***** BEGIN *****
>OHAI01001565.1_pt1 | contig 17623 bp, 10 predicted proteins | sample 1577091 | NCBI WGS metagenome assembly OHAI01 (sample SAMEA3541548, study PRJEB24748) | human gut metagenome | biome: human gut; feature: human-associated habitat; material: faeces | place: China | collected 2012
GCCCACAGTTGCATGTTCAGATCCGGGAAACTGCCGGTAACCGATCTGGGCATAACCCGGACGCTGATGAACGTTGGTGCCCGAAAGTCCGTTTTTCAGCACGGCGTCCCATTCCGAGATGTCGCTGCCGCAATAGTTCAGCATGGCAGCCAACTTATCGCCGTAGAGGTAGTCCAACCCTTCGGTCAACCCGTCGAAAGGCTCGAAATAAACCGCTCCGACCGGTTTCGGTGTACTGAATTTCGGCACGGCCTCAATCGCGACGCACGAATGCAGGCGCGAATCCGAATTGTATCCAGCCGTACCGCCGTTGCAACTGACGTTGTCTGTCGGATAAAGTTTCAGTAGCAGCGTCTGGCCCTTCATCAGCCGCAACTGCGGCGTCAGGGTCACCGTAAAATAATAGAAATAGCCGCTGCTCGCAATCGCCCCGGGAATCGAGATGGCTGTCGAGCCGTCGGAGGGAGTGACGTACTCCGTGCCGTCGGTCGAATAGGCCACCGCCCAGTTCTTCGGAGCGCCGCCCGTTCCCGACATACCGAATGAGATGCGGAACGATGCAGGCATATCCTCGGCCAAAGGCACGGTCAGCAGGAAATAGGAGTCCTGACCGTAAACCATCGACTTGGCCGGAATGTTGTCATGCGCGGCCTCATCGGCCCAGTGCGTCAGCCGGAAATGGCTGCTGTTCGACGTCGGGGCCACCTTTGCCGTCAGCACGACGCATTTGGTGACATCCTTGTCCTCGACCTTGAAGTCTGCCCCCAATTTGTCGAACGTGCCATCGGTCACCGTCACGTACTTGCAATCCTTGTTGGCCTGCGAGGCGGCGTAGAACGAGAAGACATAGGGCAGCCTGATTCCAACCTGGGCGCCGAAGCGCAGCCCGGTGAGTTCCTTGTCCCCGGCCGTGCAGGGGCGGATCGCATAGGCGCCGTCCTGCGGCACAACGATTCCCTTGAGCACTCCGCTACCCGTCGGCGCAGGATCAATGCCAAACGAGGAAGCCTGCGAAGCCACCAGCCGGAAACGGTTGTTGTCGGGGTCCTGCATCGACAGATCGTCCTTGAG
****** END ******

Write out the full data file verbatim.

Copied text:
>OHAI01001565.1_pt1 | contig 17623 bp, 10 predicted proteins | sample 1577091 | NCBI WGS metagenome assembly OHAI01 (sample SAMEA3541548, study PRJEB24748) | human gut metagenome | biome: human gut; feature: human-associated habitat; material: faeces | place: China | collected 2012
GCCCACAGTTGCATGTTCAGATCCGGGAAACTGCCGGTAACCGATCTGGGCATAACCCGGACGCTGATGAACGTTGGTGCCCGAAAGTCCGTTTTTCAGCACGGCGTCCCATTCCGAGATGTCGCTGCCGCAATAGTTCAGCATGGCAGCCAACTTATCGCCGTAGAGGTAGTCCAACCCTTCGGTCAACCCGTCGAAAGGCTCGAAATAAACCGCTCCGACCGGTTTCGGTGTACTGAATTTCGGCACGGCCTCAATCGCGACGCACGAATGCAGGCGCGAATCCGAATTGTATCCAGCCGTACCGCCGTTGCAACTGACGTTGTCTGTCGGATAAAGTTTCAGTAGCAGCGTCTGGCCCTTCATCAGCCGCAACTGCGGCGTCAGGGTCACCGTAAAATAATAGAAATAGCCGCTGCTCGCAATCGCCCCGGGAATCGAGATGGCTGTCGAGCCGTCGGAGGGAGTGACGTACTCCGTGCCGTCGGTCGAATAGGCCACCGCCCAGTTCTTCGGAGCGCCGCCCGTTCCCGACATACCGAATGAGATGCGGAACGATGCAGGCATATCCTCGGCCAAAGGCACGGTCAGCAGGAAATAGGAGTCCTGACCGTAAACCATCGACTTGGCCGGAATGTTGTCATGCGCGGCCTCATCGGCCCAGTGCGTCAGCCGGAAATGGCTGCTGTTCGACGTCGGGGCCACCTTTGCCGTCAGCACGACGCATTTGGTGACATCCTTGTCCTCGACCTTGAAGTCTGCCCCCAATTTGTCGAACGTGCCATCGGTCACCGTCACGTACTTGCAATCCTTGTTGGCCTGCGAGGCGGCGTAGAACGAGAAGACATAGGGCAGCCTGATTCCAACCTGGGCGCCGAAGCGCAGCCCGGTGAGTTCCTTGTCCCCGGCCGTGCAGGGGCGGATCGCATAGGCGCCGTCCTGCGGCACAACGATTCCCTTGAGCACTCCGCTACCCGTCGGCGCAGGATCAATGCCAAACGAGGAAGCCTGCGAAGCCACCAGCCGGAAACGGTTGTTGTCGGGGTCCTGCATCGACAGATCGTCCTTGAG